On the con side, even after you've lived in a small town 10 years, you are still an outsider-- except there are some exceptions made for someone who marries in. People know everyone else's business. Speeding tickets are reported in the local newspaper in the Crime Beat. People gossip. It's hard to break in to some social circles. People are slow to change. New ideas don't catch on quickly. People don't pay much attention to what's showing at the movies (because you only have 2 screens and they don't get first run movies). It's a different lifestyle.

But, I don't need sophisticated style because jeans and a sweatshirt are just fine for Mass. People are friendly. We don't lock our doors. Crime is low. The air is clean. People work hard and have conservative values.

No one else can tell you if this lifestyle is for you. But, I tend to think home is where the heart is.

Maybe you can try it out? Depending on your job, you might be able to work remotely? Or take a long vacation and see if you are bored out of your mind in a week.

That's the sum total of my wisdom 5 years on after getting out of the rat race. I don't miss traffic. I don't miss long lines shopping. I don't miss pollution. I don't miss crime. I don't miss the hassle that city life can bring.

I do miss friends. I do miss bookstores. I do miss good restaurants. I do miss my family.


#5

[quote="ForAll, post:3, topic:221278"]
I never have, but have you ever heard of Ree Drummond? She's the most famous woman I know who has even done it!!

thepioneerwoman.com/

She was an LA girl who planned to move to Chicago, met a cowboy, and moved out to Nowhere, Oklahoma and is now a pretty big blogger and homeschooler. She's not Catholic, but she provides a lot of insight into that lifestyle I think.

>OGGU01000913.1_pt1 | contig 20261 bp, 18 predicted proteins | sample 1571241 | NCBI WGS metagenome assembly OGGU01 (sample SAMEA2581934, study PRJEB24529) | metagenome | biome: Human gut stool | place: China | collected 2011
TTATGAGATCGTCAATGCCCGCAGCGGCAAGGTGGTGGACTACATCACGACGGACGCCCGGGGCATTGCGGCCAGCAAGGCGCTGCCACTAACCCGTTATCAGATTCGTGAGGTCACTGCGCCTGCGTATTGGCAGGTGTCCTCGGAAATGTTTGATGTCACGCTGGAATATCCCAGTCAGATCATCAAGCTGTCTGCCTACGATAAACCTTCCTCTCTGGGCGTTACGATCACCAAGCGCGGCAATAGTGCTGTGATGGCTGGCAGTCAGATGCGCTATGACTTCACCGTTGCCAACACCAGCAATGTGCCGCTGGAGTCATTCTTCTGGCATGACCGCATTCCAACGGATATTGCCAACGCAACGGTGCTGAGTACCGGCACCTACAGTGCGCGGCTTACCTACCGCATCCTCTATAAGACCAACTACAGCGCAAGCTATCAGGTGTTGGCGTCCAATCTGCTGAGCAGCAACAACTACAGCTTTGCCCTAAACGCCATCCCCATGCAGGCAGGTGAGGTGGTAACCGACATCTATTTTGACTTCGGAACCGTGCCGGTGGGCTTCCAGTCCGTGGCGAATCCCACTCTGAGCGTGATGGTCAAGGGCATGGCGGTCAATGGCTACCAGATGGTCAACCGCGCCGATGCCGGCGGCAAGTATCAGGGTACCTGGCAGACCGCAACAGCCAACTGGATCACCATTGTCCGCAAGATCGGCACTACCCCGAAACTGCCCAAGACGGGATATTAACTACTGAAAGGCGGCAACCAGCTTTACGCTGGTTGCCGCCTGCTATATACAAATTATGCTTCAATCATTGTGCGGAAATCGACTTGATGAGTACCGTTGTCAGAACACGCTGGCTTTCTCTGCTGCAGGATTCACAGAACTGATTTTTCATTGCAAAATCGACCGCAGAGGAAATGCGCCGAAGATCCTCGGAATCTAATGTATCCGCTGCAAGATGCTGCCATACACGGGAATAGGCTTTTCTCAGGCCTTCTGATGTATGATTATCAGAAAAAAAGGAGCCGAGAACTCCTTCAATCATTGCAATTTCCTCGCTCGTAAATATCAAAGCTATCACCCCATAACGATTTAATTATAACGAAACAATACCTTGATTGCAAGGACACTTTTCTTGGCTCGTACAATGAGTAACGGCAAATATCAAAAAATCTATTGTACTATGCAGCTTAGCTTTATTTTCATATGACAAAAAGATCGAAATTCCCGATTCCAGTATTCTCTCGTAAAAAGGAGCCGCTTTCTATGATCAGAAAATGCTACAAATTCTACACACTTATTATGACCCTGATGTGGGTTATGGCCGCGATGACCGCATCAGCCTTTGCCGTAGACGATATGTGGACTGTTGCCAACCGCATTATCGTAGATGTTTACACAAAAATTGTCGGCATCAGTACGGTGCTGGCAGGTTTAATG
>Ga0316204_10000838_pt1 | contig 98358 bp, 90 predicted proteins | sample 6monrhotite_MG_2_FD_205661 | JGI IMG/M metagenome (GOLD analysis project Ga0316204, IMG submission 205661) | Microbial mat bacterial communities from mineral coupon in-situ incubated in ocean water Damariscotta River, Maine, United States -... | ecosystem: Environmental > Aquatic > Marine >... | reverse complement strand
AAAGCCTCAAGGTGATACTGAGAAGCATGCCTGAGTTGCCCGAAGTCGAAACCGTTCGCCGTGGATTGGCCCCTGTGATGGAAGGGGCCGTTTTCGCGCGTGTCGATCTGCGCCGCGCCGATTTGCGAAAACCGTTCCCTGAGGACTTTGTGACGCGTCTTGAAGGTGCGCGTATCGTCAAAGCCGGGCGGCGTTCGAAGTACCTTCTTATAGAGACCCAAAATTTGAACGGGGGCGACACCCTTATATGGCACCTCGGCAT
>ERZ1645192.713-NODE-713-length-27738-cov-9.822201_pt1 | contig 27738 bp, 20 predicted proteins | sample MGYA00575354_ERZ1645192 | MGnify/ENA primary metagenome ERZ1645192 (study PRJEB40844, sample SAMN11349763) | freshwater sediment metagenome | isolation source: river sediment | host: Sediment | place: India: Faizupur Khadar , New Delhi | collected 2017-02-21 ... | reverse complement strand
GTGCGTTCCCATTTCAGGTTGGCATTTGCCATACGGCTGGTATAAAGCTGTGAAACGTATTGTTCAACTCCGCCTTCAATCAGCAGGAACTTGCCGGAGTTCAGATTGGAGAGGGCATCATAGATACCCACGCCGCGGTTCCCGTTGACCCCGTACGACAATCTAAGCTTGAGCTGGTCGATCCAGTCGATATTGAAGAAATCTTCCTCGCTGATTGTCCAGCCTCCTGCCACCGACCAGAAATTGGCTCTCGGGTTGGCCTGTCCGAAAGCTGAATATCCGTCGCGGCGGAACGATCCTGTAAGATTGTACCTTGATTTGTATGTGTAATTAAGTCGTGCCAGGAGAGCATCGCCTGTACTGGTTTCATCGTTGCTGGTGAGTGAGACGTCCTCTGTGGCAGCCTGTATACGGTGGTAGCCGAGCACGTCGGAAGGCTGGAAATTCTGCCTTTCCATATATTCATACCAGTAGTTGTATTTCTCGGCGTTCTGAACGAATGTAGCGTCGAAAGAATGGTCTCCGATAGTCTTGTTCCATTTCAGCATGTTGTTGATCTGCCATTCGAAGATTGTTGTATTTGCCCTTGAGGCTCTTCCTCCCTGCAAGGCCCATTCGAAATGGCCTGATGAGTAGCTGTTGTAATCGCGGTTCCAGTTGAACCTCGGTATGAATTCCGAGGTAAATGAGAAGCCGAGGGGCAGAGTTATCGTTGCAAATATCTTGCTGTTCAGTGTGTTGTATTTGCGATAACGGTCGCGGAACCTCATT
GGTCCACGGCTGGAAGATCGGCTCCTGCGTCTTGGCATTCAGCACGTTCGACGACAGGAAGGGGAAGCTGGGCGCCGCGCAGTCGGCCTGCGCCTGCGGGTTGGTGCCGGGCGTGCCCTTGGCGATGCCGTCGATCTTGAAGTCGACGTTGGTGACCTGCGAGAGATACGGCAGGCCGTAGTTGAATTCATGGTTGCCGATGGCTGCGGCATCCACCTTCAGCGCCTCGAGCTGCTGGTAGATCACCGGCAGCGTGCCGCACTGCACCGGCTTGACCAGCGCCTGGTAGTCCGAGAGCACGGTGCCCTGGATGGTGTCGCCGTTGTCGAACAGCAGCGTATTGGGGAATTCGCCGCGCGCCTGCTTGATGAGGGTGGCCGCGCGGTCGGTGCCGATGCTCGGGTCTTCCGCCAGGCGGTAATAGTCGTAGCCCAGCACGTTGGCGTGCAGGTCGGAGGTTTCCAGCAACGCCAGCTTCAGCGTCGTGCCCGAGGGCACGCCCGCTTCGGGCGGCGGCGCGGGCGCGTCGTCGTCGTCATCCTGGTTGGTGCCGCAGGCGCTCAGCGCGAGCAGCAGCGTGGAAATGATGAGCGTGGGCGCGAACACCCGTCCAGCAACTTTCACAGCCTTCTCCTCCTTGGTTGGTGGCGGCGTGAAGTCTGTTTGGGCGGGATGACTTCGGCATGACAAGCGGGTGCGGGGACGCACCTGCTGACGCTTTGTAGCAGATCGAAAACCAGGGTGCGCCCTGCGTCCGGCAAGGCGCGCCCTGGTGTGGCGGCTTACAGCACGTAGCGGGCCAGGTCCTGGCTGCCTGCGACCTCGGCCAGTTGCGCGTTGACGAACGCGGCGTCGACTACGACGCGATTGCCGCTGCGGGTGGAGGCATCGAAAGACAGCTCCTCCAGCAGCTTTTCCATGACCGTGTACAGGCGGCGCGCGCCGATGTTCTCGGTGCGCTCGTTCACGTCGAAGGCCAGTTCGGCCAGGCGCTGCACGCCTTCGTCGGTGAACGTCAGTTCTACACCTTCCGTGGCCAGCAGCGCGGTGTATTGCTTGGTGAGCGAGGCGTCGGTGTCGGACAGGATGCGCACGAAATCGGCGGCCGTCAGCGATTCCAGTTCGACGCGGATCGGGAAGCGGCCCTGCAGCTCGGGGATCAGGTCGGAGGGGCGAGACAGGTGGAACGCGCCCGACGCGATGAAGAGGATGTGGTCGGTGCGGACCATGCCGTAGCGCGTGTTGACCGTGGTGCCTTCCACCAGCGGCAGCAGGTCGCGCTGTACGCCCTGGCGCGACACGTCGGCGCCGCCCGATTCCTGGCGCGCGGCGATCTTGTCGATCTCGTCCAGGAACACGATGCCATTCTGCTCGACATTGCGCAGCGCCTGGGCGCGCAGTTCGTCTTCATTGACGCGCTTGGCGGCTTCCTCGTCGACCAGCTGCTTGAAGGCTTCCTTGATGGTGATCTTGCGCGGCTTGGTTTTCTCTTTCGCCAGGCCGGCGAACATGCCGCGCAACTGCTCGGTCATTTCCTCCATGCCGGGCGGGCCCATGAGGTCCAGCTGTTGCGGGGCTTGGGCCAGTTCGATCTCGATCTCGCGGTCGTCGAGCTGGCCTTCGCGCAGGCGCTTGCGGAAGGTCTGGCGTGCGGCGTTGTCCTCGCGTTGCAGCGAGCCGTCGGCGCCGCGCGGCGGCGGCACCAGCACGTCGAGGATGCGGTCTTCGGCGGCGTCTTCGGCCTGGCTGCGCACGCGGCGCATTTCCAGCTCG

Peruse her blog and read her love story here.

Best of luck!

[/quote]

And her cookbook is great. :thumbsup:


#6

Actually, I am a girl, i don't know why everybody assumes that i am a boy lol. I will be graduating law school very soon so we plan on being within driving distance of either morgantown or charlston so that i can have a career too. thank you all for your advice, it sounds really good. keep it coming and keep me in your prayers.


#7

[quote="aborodki, post:6, topic:221278"]
Actually, I am a girl, i don't know why everybody assumes that i am a boy lol. I will be graduating law school very soon so we plan on being within driving distance of either morgantown or charlston so that i can have a career too. thank you all for your advice, it sounds really good. keep it coming and keep me in your prayers.

[/quote]

My bad, I didnt spell check and put she instead of he :D